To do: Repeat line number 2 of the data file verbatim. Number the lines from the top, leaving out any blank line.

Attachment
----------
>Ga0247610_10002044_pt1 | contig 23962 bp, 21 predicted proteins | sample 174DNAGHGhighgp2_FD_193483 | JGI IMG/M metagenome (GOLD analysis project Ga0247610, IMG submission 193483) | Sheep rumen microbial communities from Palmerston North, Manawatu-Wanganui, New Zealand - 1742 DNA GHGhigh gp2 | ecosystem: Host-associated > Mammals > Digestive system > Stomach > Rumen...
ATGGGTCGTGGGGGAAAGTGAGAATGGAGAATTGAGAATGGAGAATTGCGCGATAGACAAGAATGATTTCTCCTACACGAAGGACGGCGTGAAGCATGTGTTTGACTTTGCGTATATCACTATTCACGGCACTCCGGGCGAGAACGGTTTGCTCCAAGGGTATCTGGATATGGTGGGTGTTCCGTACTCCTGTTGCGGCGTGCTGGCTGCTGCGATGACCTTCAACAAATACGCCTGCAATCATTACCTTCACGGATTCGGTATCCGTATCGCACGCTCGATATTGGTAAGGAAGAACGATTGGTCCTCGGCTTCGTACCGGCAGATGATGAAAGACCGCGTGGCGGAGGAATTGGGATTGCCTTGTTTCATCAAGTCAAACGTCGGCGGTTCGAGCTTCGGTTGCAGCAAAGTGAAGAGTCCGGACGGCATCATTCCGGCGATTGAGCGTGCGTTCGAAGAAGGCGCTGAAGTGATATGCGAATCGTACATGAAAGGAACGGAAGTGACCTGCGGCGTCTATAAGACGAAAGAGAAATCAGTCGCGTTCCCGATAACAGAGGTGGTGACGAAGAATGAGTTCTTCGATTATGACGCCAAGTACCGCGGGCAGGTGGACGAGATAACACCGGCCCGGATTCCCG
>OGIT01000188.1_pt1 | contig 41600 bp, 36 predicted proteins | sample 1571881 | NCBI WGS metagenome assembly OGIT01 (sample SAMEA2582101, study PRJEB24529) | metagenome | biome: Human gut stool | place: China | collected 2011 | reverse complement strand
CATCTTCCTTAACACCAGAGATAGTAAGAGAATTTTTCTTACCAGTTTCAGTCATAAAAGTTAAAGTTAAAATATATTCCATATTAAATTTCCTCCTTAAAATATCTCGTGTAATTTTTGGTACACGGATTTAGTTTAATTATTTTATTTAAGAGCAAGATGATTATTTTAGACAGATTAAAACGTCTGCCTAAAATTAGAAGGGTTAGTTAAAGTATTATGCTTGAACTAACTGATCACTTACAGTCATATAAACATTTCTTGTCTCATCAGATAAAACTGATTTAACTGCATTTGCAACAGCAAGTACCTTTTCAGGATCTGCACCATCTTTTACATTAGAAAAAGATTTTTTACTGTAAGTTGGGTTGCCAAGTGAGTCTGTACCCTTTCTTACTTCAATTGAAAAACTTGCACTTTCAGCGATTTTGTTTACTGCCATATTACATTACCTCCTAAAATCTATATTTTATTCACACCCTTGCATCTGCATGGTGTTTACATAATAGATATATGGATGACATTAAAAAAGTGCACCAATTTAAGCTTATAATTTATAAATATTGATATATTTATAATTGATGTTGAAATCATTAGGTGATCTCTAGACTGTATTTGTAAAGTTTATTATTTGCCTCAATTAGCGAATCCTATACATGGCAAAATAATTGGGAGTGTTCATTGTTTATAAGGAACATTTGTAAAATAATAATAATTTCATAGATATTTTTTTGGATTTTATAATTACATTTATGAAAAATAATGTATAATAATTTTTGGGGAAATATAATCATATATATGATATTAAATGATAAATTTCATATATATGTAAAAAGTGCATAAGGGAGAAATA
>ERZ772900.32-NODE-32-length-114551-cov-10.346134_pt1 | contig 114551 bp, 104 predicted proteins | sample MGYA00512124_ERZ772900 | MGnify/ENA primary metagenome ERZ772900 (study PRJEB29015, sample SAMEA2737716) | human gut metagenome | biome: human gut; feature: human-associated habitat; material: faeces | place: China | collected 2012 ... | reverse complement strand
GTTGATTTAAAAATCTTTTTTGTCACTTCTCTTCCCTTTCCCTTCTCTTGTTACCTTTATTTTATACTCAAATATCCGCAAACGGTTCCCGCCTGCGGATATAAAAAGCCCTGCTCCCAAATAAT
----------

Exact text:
ATGGGTCGTGGGGGAAAGTGAGAATGGAGAATTGAGAATGGAGAATTGCGCGATAGACAAGAATGATTTCTCCTACACGAAGGACGGCGTGAAGCATGTGTTTGACTTTGCGTATATCACTATTCACGGCACTCCGGGCGAGAACGGTTTGCTCCAAGGGTATCTGGATATGGTGGGTGTTCCGTACTCCTGTTGCGGCGTGCTGGCTGCTGCGATGACCTTCAACAAATACGCCTGCAATCATTACCTTCACGGATTCGGTATCCGTATCGCACGCTCGATATTGGTAAGGAAGAACGATTGGTCCTCGGCTTCGTACCGGCAGATGATGAAAGACCGCGTGGCGGAGGAATTGGGATTGCCTTGTTTCATCAAGTCAAACGTCGGCGGTTCGAGCTTCGGTTGCAGCAAAGTGAAGAGTCCGGACGGCATCATTCCGGCGATTGAGCGTGCGTTCGAAGAAGGCGCTGAAGTGATATGCGAATCGTACATGAAAGGAACGGAAGTGACCTGCGGCGTCTATAAGACGAAAGAGAAATCAGTCGCGTTCCCGATAACAGAGGTGGTGACGAAGAATGAGTTCTTCGATTATGACGCCAAGTACCGCGGGCAGGTGGACGAGATAACACCGGCCCGGATTCCCG